Labor leader Anthony Albanese has defended the party’s decision not to release the party’s costings until Thursday, saying he has been “transparent” throughout the election campaign.
But delaying until after the advertising blackout begins at midnight on Wednesday has opened Albanese up to criticism from the Coalition, and triggered a hostile press conference in Perth on Tuesday that saw reporters chase Albanese from an event asking questions.
The prime minister, Scott Morrison, was also pursued after a press conference in Darwin, with a reporter challenging him on why no one from the Coalition had agreed to appear on the National Indigenous Television network while he was campaigning in the seat of Lingiari, which has the highest proportion of First Nations voters in the country.
Morrison also flagged for the first time that a new port development at Middle Arm in Darwin could be accessed by the US military as an alternative to the Port of Darwin which is leased to the Chinese.
In the clash over costings, Albanese refused to be drawn on whether Labor would post higher deficits than forecast by the government, which the shadow treasurer, Jim Chalmers, has flagged may be a “couple of million” dollars different to the Coalition’s balance.
“Our costings will be out on Thursday. They’ll be released at the same time that the last time that there was a change of government occurred,” Albanese said.
“What we have done during this campaign is be responsible. We’ve been fiscally responsible in all of the statements that we’ve made, including today’s announcements.
“We said where dollars would go, and we have done that throughout this campaign. We have a couple more announcements to go. We have until Saturday, but we will be releasing our costings announcement on Thursday,” Albanese said.
Labor’s decision to release costings on the Thursday before the election is in line with when the Coalition released its costings in 2019 and in opposition in 2010 and 2013.
Albanese was pursued out of the press conference by journalists after they objected to the Labor leader not answering questions.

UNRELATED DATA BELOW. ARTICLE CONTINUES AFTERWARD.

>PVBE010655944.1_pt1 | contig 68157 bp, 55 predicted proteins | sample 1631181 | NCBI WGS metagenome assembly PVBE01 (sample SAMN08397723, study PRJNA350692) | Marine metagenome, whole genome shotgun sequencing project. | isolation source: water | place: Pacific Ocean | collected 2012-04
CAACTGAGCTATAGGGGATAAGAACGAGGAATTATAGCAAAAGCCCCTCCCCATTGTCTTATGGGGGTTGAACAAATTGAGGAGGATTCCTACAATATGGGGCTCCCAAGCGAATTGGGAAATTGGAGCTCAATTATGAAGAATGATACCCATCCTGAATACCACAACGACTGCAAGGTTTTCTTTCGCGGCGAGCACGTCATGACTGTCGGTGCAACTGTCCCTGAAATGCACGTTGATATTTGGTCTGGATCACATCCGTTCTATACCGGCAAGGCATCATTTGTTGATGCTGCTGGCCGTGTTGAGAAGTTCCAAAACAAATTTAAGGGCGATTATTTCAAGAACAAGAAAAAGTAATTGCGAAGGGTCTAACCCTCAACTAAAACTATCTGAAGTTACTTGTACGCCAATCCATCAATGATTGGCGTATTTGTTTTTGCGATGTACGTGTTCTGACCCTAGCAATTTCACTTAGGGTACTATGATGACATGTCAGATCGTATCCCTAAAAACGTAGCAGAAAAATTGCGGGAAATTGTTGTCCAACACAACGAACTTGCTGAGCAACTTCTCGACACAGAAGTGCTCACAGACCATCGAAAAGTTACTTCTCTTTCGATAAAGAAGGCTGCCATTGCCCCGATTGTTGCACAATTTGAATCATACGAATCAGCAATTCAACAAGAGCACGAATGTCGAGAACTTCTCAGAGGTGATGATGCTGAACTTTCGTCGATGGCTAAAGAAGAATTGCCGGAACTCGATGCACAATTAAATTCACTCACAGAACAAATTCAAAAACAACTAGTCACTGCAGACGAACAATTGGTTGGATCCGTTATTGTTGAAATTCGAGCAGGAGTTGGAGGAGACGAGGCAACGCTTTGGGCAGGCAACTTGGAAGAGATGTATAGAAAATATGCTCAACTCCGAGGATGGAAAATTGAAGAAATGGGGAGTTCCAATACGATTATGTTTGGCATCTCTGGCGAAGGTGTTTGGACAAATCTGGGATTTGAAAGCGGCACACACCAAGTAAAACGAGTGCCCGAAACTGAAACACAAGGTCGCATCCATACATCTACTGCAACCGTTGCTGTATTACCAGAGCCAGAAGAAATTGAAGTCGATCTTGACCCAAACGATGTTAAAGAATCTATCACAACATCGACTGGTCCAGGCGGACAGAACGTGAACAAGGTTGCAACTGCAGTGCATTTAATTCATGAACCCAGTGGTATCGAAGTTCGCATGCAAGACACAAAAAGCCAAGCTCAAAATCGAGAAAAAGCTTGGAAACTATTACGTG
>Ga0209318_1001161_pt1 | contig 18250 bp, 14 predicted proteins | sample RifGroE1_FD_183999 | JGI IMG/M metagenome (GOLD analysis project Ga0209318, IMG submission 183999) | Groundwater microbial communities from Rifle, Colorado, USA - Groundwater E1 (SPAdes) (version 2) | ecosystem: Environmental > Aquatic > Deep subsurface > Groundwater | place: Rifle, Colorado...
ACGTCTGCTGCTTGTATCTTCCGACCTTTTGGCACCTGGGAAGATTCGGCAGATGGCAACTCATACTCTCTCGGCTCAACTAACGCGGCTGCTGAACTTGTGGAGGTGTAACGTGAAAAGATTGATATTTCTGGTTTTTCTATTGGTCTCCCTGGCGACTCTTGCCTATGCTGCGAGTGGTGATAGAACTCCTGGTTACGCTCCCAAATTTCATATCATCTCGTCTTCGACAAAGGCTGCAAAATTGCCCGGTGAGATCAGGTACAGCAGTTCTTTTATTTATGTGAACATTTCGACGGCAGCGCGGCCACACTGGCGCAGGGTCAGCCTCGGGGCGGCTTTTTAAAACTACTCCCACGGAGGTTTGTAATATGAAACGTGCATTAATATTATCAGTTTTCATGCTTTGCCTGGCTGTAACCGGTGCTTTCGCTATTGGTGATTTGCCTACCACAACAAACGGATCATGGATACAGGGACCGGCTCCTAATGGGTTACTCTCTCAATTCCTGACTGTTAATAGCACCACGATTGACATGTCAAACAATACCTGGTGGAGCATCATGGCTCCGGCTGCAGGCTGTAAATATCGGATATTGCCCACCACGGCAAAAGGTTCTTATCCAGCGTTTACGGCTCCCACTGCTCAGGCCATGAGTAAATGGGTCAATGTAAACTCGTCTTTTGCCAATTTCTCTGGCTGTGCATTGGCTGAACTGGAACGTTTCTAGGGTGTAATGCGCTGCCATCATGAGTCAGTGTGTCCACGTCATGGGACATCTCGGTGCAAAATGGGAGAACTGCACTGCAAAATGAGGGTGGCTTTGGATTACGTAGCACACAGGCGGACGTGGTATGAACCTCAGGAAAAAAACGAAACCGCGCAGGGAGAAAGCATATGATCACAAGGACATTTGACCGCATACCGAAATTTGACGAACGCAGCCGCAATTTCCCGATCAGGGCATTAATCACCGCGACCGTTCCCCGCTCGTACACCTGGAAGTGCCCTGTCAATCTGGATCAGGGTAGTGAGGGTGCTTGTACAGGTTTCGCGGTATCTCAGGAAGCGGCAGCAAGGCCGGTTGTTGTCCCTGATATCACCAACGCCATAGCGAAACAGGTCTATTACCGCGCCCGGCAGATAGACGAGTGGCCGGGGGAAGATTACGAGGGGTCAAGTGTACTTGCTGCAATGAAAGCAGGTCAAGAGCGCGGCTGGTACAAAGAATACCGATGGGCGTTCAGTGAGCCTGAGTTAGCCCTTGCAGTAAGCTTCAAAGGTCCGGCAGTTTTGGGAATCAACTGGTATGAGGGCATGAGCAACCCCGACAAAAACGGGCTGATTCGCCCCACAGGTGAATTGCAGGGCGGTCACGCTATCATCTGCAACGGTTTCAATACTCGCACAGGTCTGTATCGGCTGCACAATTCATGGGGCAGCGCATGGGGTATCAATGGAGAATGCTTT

“We are following you for answers, Mr Albanese, and you are just not giving them,” one reporter said.
“You have to answer eventually.”
Albanese said he would answer more questions when he appeared at the National Press Club in Canberra on Wednesday, pointing to the fact that Morrison has refused to take part in the traditional pre-election event.
The final week of the campaign is expected to be dominated by questions over the economy and cost of living, with updated data on the wage price index to be released on Wednesday, and labour force statistics to be released on Thursday.
Ahead of the release of the latest wage figures which will show whether the Reserve Bank’s prediction of an increase in pay has materialised, Morrison said he would welcome a pay increase, despite saying a union wage claim for a real wage rise for those on the minimum wage would add to inflationary pressures.
The treasurer, Josh Frydenberg, said Labor’s decision not to submit any of its policies to the parliamentary budget office or to Treasury for costing showed the opposition was shielding itself from scrutiny.
In Darwin, Morrison faced questions about the government’s proposed new Middle Arm port development, a $1.5bn wharf expansion to allow the export of gas, including hydrogen, and critical minerals.
When asked if the Americans needed access to a port in Darwin that was not Chinese owned and whether the budget commitment supported that, Morrison said that “it does”.
“That was in the budget. In terms of the development of significant port facilities here in the Territory, it’s all part of the Middle Arm program. It’s a very significant program,” he said.
“This is one of the biggest investments in the Northern Territory that we’ve ever seen. This is going to revolutionise the Northern Territory with the infrastructure that is going to be built here, opening up the wealth of the Northern Territory, and it’s going to see the Northern Territory go through a golden period.”
The Coalition is hoping it can flip the seat of Lingiari with the retirement of long-serving MP Warren Snowden, despite Labor’s 5.5% margin. It has made at least $187m in local announcements for the seat since the beginning of the year.